Welcome to this week's Independent Living newsletter. 31.01.24 Contents:
• Launch of All In
• Housing for disabled people
•Physios at home
•Music and brain health
• Deprivation of capital
• Kidz to Adultz Middle
1. Launch of All In
I have a great new initiative in the arts to tell you about this week.
All In was set up to improve access to creative and cultural events for D/deaf, disabled and neurodivergent people.
Led by Arts Council England in partnership with Arts Council of Northern Ireland, Arts Council of Wales, Creative Scotland, and the British Film Institute (BFI), they are developing a UK wide access scheme.
I'm sure you are well aware of the chronic shortage of accessible housing in Britain. You may be affected by it personally.
The Parliamentary Levelling Up, Housing and Communities Committee is looking into the subject, with a view to considering how the Government, local councils and developers can ensure disabled people have access to housing that is suitable for their needs.
Chatting to my father about his new iPad last week, I was slightly taken aback when his answer to solving a technical issue with it was to say: "Don't worry, my physio will help me when he comes on Tuesday".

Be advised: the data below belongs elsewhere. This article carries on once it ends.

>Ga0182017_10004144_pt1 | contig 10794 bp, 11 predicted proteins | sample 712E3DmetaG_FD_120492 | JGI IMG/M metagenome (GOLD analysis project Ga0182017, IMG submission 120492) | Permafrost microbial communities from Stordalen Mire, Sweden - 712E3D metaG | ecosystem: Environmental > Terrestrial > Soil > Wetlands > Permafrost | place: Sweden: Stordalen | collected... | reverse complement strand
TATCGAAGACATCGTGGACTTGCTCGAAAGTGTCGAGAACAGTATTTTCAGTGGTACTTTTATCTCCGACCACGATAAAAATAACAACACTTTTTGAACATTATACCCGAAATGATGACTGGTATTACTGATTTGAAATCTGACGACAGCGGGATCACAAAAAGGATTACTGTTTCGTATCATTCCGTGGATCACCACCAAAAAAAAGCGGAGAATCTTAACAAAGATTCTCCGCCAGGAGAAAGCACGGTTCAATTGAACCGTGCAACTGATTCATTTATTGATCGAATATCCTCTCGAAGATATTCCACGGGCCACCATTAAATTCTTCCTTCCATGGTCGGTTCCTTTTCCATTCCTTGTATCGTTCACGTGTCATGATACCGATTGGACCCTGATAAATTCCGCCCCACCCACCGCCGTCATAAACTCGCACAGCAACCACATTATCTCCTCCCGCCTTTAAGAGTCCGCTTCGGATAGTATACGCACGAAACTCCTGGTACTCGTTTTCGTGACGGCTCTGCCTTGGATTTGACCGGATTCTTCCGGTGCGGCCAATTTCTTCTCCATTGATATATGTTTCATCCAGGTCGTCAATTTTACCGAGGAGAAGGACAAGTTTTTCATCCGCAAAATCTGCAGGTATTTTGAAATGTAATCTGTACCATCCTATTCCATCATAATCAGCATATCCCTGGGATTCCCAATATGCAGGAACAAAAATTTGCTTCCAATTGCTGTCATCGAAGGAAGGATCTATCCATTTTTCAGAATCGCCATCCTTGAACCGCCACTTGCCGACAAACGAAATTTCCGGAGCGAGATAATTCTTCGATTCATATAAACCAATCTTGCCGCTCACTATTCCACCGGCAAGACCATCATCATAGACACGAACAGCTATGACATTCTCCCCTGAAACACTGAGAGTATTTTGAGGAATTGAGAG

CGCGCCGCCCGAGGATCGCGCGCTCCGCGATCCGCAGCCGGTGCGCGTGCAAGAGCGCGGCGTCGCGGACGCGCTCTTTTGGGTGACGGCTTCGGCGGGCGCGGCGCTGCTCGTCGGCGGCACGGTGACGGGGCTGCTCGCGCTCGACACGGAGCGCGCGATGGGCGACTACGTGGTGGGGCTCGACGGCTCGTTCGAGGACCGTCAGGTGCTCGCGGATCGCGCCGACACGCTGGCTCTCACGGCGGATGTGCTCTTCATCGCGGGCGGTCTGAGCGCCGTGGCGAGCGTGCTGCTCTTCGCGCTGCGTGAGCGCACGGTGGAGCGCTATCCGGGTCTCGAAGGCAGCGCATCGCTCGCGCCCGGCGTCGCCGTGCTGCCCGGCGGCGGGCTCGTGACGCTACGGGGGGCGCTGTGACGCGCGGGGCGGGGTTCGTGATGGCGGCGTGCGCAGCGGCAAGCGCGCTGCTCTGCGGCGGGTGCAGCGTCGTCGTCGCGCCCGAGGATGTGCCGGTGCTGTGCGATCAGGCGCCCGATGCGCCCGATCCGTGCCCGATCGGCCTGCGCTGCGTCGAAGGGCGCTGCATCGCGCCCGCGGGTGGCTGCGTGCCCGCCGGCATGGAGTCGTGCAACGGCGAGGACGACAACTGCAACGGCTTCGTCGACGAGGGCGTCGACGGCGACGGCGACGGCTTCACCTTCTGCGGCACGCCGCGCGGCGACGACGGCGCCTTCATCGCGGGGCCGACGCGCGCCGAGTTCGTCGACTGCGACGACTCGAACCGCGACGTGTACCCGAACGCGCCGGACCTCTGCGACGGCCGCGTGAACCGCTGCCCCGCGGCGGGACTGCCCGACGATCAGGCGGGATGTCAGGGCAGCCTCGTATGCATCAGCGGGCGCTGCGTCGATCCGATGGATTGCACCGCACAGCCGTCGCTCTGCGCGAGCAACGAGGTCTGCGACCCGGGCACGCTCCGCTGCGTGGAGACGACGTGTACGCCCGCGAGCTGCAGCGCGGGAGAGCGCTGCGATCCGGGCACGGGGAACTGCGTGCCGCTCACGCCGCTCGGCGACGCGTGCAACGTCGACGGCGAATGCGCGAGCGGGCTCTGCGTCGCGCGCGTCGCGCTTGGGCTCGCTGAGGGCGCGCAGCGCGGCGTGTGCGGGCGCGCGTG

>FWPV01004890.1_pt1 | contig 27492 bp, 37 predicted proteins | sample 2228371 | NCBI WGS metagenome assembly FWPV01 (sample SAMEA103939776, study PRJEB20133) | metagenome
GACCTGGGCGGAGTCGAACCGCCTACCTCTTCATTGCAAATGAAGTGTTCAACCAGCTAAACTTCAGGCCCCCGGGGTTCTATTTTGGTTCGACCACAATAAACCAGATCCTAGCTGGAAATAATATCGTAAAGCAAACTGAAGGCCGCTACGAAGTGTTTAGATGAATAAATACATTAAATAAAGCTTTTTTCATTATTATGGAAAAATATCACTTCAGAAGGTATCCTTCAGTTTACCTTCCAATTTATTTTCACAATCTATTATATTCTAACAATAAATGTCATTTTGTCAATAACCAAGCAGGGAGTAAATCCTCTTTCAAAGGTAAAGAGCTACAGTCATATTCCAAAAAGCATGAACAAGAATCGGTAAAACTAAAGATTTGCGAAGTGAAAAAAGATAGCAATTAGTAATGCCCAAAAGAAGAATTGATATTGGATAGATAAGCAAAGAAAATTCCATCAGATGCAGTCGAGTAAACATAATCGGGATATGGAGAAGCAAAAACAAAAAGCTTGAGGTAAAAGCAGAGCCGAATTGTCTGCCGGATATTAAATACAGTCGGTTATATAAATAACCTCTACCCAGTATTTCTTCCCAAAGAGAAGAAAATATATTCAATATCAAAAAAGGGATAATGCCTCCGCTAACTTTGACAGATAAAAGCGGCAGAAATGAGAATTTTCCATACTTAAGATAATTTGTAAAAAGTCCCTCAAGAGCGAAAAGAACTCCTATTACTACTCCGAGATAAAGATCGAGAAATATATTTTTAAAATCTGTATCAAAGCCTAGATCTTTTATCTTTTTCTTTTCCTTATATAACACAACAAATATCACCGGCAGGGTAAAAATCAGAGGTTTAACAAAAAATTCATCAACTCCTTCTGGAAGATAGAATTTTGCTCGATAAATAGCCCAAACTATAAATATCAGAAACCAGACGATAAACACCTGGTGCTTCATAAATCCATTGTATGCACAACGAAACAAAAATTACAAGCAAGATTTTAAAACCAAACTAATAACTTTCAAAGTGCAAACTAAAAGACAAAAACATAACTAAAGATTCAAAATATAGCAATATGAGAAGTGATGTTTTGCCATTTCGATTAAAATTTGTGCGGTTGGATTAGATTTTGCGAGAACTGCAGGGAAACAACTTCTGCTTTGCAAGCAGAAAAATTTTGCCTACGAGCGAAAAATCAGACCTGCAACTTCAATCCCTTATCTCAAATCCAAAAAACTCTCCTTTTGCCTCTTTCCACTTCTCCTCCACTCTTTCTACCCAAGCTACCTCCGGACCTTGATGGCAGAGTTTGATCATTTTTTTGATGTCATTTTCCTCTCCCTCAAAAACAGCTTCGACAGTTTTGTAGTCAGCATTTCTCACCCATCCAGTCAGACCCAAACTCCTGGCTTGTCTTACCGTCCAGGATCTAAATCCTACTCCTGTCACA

This was how I discovered that he is benefiting from a course of weekly visits from a health professional who is helping him improve his balance and reduce the risk of falling. Plus kindly providing unscheduled tech support on the side!
I'm delighted to say that Independent Living has a new contributor, Robin McNelis (pictured here), who is part of this cohort of physios providing rehab at home, and you can read his first article here.
4. Music and brain health
An interesting new study from the University of Exeter has found that playing a musical instrument or singing in a choir is associated with better brain health in older age. Apparently, piano is particularly good!
The findings come from an online study which has been running for 10 years, and is still very much ongoing - you can join it if you are over 40.
Having written about Attendance Allowance last week, my attention was caught by CASCAIDr's commentary on an Ombudsman decision concerning the benefit and the concept of "deprivation of capital".
Deprivation of capital is where a person deliberately deprives themselves of income or assets in order to benefit from free or reduced cost social care support.
This particular case turned on the fact that the lady concerned had not applied for Attendance Allowance, but her income was calculated as if she was receiving this benefit. The argument being that she should have applied and by not doing so, had intentionally deprived herself...
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